The Internet has no Delete Button: Limits of the Legal System in Protecting Anonymity
It is futile to try to stay anonymous by getting your name or data purged from the Internet, once it is already out there. Attempts at such censorship have backfired repeatedly and spectacularly, giving rise to the term Streisand effect. A recent lawsuit provides the latest demonstration: two convicted German killers (who have completed their prison sentences) are attempting to prevent Wikipedia from identifying them.
The law in Germany tries to “protect the name and likenesses of private persons from unwanted publicity.” Of course, the Wikimedia foundation is based in the United States, and this attempt runs head-on into the First Amendment, the right to Free Speech. European countries have a variety of restrictions on speech—Holocaust denial is illegal, for instance. But there is little doubt about how U.S. courts will see the issue; Jennifer Granick of the EFF has a nice write-up.
The aspect that interests me is that even if there weren’t a Free Speech issue, it would be utterly impossible for the court system to keep the names of these men from the Internet. I wonder if the German judge who awarded a judgment against the Wikimedia foundation was aware that it would achieve exactly the “unwanted publicity” that the law was intended to avoid. He would probably have ruled as he did in any case, but it is interesting to speculate.
Legislators, on the other hand, would do well to be aware of the limitations of censorship, and the need to update laws to reflect the rules of the information age. There are always alternatives, although they usually involve trade-offs. In this instance, perhaps one option is a state-supplied alternate identity, analogous to the Witness Protection Program?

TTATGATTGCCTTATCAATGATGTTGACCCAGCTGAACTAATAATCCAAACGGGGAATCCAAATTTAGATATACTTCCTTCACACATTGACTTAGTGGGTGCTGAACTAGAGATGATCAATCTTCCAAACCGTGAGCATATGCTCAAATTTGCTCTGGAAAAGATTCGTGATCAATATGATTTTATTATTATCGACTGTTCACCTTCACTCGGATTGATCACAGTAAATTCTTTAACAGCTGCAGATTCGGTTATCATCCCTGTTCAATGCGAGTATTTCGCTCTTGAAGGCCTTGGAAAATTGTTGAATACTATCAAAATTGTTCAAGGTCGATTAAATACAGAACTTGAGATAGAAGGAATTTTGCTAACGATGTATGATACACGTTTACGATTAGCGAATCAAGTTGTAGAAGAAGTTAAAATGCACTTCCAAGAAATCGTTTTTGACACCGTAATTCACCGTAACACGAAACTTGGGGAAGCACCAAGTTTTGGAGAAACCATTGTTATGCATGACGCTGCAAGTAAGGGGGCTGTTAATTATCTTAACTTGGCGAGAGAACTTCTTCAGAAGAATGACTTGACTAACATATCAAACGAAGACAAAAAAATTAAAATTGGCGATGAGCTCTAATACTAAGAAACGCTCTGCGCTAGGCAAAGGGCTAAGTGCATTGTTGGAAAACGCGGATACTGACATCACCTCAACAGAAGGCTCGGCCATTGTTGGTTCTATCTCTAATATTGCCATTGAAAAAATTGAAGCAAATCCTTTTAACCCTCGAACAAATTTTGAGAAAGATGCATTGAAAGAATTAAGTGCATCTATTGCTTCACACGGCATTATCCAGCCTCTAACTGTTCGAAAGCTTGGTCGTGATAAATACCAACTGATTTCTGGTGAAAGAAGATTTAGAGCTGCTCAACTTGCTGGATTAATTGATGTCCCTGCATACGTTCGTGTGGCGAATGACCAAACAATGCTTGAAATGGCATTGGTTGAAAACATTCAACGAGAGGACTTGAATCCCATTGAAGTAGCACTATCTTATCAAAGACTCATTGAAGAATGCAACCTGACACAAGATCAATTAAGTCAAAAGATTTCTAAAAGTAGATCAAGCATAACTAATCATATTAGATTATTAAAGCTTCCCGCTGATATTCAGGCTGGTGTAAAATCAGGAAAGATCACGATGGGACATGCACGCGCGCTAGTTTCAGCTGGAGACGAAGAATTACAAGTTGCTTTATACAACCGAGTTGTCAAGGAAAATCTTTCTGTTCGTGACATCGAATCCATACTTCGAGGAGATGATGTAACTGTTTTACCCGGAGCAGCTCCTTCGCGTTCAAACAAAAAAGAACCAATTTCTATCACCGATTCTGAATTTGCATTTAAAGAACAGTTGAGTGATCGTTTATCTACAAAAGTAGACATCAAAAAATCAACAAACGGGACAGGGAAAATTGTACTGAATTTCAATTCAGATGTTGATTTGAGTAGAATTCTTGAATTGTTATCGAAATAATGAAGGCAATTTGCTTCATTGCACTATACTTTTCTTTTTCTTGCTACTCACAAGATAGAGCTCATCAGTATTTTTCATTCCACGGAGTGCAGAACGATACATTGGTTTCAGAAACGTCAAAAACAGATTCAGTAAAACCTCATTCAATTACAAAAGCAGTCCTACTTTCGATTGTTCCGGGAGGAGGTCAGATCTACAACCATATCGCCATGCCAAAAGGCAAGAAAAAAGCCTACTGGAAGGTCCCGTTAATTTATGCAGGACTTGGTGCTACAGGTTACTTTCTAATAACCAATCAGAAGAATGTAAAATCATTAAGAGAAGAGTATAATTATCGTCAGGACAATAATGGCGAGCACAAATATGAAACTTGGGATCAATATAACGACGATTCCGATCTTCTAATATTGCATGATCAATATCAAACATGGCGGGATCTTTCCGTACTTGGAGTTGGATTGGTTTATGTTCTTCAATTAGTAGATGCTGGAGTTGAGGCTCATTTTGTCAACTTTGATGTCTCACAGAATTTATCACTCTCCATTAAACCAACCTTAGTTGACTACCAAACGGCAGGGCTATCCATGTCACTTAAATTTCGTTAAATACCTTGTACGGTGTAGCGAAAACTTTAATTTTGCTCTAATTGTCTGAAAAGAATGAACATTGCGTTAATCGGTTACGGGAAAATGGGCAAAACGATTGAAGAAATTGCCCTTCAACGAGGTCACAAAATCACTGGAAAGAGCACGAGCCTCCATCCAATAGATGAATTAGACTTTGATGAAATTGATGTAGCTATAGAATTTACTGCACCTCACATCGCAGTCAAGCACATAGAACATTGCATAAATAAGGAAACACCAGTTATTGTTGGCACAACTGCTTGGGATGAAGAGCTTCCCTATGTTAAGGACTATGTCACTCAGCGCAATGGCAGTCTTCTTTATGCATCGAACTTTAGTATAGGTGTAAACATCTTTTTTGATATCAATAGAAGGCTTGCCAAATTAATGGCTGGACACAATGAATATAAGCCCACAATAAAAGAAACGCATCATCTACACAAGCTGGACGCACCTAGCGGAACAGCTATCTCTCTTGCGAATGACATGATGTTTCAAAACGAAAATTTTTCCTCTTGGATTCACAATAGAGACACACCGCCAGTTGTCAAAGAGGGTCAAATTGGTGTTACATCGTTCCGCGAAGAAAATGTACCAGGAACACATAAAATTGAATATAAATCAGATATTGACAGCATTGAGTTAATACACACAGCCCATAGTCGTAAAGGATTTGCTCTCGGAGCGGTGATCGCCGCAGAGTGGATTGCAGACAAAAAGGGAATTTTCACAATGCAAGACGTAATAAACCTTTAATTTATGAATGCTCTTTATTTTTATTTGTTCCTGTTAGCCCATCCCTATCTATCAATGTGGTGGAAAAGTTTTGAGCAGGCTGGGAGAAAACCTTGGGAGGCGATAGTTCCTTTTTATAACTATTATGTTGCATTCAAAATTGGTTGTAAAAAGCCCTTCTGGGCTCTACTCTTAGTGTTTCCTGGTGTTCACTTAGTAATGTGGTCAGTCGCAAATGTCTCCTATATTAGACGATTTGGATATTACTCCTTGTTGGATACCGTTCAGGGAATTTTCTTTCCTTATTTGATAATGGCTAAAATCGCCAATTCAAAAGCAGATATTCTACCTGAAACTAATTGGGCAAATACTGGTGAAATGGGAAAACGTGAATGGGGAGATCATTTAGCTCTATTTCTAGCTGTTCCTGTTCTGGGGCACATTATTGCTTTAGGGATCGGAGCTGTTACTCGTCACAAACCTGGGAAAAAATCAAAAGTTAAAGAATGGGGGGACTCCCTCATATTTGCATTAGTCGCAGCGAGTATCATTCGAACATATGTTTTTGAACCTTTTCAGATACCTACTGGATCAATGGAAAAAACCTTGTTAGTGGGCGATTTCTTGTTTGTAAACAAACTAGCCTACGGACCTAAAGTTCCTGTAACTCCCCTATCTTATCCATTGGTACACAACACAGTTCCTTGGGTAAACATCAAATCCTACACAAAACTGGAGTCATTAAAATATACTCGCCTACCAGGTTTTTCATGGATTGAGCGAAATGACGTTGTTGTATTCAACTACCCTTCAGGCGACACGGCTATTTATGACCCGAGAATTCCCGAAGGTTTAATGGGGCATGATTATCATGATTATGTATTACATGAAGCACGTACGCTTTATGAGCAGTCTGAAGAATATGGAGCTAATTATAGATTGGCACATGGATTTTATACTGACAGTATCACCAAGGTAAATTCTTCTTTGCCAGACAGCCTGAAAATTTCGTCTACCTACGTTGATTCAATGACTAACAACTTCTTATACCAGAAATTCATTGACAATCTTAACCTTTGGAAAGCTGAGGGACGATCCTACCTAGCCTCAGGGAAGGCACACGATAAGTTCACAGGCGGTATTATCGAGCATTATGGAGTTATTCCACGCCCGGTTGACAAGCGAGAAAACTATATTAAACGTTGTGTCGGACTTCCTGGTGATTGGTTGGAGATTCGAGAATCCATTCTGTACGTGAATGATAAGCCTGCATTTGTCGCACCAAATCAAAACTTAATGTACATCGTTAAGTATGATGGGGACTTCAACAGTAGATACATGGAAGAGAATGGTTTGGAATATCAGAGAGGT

Returning to the issue of enforceability, the European doctrine apparently falls under “rights of the personality,” specifically the “right to be forgotten,” according to this paper that discusses the trans-atlantic clash. I find the very name rather absurd; it reminds me of attempting not to think of an elephant (try it!)
The above paper, written from the European perspective, laments the irreconcilable differences between the two viewpoints on the issue of Free Speech vs. Privacy. However, there is no discussion of enforceability. The author does suspect, in the final paragraph, that the European doctrine will become rather meaningless due to the Internet, but he believes this to be purely a consequence of the fact that the U.S. courts have put Free Speech first.
I don’t buy it—even if the U.S. courts joined Europe in recognizing a “right to be forgotten,” it would still be essentially unenforceable. Copyright-based rather than privacy-based censorship attempts offer us a lesson here. Copyright law has international scope, due to being standardized by the WIPO, and yet the attempt to take down the AACS encryption key was pitifully unsuccessful.
Taking down a repeat offender (such as a torrent tracker) or a large file (the Windows 2000 source code leak) might be easier. But if we’re talking about a small piece of data, the only factor that seems to matter is the level of public interest in the sensitive information. The only times when censorship of individual facts has been (somewhat) successful in the face of public sentiment is within oppressive regimes with centralized Internet filters.
There are many laws, particularly privacy laws, that need to be revamped for the digital age. What might appear obvious to technologists might be much less apparent to law scholars, lawmakers and the courts. I’ve said it before on this blog, but it bears repeating: there is an acute need for greater interdisciplinary collaboration between technology and the law.